By Martin Khor
PETALING JAYA (THE STAR/ ASIA NEWS NETWORK) - While Donald Trump's inauguration as the new United States President will hog the headlines this week, it is the bread-and-butter issues that preoccupy the man and woman in the street as the new year gets into stride.
In Malaysia, a major talking point is the state of the economy. Three issues are worrying the ordinary Malaysian - rising prices, the fall of the ringgit and the outflow of capital. Each is an issue in its own right, but they are also all interlinked.
Inflation has become a hot issue because it is accelerating and will continue to do so. There are one-off factors influencing retail prices, such as the removal of the cooking oil subsidy, the weather affecting vegetable output or the slight recovery of the world oil price.
But prices across the board are affected by the weakening of the ringgit since this increases the prices of imports.
Malaysia is very dependent on imports for a wide range of products, from food and household utensils to machinery and components for making cars, computers and all kinds of other goods.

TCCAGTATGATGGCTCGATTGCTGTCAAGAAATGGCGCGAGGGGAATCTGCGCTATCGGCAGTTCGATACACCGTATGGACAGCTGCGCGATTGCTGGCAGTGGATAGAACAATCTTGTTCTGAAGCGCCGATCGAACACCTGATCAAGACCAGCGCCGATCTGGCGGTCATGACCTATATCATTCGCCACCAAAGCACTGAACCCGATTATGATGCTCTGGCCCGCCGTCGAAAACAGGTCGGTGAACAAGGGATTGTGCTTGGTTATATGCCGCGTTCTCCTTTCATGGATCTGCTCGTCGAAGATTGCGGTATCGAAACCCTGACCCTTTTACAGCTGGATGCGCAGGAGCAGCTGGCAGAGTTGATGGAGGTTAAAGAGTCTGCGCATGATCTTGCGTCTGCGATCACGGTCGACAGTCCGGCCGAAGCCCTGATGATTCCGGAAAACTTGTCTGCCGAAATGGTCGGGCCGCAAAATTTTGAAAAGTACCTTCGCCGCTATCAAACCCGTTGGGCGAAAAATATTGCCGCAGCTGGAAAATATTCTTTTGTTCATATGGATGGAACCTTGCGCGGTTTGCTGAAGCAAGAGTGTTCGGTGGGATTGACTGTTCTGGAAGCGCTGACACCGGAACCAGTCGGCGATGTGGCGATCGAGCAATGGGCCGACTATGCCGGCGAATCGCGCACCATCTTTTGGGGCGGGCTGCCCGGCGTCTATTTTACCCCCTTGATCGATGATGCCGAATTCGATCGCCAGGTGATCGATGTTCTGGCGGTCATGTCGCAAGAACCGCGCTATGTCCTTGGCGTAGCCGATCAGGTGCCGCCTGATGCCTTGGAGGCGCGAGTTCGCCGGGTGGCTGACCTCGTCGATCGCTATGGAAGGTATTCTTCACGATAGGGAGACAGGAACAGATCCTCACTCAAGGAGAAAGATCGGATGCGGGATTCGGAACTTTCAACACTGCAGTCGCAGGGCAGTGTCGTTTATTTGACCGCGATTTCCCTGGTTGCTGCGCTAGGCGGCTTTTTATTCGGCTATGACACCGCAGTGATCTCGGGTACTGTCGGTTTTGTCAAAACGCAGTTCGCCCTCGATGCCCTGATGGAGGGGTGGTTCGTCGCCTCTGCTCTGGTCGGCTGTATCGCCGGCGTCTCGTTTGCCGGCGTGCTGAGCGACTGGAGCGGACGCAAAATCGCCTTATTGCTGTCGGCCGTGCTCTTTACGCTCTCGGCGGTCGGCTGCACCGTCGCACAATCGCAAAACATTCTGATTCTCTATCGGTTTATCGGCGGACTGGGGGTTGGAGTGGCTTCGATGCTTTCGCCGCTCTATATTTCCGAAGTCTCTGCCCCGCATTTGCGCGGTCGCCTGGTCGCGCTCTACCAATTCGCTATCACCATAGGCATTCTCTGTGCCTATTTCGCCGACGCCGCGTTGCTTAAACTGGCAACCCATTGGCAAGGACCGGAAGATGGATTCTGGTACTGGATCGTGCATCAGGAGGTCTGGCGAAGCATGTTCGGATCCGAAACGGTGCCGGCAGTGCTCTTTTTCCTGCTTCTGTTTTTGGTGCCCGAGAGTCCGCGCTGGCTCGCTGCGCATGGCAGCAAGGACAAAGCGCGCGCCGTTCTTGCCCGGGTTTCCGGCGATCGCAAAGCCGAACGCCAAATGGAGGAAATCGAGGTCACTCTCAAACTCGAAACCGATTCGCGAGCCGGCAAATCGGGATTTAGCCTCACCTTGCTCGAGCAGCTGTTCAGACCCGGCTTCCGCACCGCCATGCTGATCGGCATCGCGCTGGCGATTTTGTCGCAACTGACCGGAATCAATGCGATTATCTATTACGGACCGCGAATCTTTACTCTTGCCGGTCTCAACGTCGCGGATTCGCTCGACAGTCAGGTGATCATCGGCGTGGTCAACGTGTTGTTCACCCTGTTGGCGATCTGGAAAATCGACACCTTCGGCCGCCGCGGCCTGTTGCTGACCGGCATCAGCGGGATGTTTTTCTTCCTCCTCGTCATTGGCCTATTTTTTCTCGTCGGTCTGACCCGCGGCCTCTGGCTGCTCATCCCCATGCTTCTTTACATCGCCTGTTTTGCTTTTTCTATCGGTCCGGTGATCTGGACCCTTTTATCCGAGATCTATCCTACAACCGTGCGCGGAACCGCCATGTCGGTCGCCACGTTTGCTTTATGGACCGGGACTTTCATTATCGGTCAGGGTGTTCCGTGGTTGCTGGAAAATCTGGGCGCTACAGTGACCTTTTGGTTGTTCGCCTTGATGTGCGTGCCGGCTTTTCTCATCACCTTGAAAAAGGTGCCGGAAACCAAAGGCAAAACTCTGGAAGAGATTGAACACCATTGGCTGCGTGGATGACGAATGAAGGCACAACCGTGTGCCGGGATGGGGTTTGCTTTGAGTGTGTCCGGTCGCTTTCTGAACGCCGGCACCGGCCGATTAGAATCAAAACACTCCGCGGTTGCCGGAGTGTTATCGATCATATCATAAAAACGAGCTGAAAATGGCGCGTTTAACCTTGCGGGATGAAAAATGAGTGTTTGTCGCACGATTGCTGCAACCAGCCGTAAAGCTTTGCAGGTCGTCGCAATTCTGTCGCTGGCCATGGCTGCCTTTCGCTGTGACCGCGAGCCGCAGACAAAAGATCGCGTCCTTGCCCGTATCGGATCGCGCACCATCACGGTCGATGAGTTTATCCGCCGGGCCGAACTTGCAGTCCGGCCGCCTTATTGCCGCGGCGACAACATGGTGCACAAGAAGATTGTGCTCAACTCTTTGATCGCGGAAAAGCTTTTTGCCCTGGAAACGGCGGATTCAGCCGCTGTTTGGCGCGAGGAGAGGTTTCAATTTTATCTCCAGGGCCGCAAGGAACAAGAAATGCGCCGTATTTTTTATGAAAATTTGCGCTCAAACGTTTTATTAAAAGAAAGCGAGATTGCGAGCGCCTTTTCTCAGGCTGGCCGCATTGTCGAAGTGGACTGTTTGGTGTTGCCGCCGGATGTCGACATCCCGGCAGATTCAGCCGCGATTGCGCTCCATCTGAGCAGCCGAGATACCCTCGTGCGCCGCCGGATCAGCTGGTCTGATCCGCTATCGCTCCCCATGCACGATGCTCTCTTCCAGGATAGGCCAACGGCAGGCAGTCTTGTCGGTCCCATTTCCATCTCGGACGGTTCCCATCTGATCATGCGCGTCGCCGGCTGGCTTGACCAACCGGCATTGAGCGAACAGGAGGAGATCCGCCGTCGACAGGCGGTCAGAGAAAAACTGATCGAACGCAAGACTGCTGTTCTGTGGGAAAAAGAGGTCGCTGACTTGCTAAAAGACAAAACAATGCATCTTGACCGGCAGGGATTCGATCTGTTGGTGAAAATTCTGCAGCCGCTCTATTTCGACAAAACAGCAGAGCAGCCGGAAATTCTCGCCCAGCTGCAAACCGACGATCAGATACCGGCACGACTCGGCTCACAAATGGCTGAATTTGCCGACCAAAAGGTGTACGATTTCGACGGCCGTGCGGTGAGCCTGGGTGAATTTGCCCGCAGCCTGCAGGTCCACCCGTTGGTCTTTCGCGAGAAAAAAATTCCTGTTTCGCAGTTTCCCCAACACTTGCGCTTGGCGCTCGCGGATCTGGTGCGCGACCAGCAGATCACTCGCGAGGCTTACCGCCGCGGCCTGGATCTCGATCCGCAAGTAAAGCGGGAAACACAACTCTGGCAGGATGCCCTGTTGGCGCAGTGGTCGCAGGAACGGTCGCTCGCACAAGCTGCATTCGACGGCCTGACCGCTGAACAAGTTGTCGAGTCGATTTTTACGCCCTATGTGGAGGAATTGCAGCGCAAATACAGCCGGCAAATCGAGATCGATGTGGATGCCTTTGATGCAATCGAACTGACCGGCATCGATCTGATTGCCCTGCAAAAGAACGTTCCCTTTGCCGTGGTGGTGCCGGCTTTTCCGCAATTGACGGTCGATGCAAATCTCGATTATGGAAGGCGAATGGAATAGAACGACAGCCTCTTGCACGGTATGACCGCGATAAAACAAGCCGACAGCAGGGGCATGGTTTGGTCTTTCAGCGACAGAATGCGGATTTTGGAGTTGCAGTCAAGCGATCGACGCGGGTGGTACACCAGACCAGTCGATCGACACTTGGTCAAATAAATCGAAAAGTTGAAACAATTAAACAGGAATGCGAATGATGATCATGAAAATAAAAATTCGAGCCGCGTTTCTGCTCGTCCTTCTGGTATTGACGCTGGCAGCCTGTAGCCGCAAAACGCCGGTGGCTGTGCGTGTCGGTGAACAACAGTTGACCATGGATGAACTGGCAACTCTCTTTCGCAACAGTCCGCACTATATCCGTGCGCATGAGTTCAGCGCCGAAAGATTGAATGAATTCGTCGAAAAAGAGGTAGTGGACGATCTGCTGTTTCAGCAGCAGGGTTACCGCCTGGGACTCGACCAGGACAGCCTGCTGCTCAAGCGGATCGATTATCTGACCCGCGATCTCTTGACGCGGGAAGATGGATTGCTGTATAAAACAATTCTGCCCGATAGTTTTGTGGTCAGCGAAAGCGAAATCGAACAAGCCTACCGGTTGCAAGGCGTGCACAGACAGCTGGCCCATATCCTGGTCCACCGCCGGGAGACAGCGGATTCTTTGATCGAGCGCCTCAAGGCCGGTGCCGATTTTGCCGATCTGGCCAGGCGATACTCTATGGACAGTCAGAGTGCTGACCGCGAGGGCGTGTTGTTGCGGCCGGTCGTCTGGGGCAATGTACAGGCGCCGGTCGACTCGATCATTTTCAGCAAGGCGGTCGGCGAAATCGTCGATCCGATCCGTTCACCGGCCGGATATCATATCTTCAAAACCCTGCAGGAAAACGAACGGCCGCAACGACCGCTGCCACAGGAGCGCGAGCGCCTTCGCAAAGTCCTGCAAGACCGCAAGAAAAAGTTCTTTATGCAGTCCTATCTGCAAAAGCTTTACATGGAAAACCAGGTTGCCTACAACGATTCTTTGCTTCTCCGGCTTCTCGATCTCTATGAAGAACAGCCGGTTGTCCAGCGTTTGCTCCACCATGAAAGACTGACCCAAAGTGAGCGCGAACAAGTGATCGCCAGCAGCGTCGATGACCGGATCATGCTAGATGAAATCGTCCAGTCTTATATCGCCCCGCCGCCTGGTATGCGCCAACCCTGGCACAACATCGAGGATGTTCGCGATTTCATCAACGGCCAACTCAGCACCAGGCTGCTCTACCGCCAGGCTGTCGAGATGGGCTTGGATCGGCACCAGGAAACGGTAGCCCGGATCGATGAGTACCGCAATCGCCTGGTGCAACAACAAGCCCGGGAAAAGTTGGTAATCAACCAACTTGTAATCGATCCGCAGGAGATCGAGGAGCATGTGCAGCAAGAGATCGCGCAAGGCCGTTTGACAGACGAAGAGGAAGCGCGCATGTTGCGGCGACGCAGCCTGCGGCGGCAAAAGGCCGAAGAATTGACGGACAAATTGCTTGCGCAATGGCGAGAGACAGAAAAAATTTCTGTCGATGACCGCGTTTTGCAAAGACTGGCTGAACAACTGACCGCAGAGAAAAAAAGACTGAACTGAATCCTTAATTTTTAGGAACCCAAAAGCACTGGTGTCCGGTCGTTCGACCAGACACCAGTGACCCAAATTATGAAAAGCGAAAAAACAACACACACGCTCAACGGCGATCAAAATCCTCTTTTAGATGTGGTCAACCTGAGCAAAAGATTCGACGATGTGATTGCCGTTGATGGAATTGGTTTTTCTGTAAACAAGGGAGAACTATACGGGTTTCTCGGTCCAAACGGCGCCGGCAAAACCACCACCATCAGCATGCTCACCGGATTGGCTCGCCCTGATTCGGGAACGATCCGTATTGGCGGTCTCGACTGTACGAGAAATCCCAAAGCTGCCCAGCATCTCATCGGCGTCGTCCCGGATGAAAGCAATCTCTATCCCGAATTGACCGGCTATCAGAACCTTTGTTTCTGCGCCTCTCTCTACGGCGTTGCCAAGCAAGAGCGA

As the most recent ringgit plunge started in mid November, prices of products that have high import content may not have fully risen yet because the shops are still clearing stocks bought earlier. But you can expect the new prices to kick in more and more.
The second issue is the ringgit decline itself, which has bad and good effects, with some sectors and people losing and others benefiting. The negative effects include:
>Consumers having to pay higher prices for imported goods and services
>Traders and retail shops getting less business as the demand for the dearer imports goes down
>Manufacturers and construction firms paying higher costs for parts and production inputs, which will translate into higher consumer prices and eventually higher house prices.
>Parents with children studying abroad must fork out more ringgit even if the fees and hostel rent remain the same.
>The Government and its enterprises and private companies that took loans in foreign currencies lose significantly as they have to spend more ringgit to service their loans.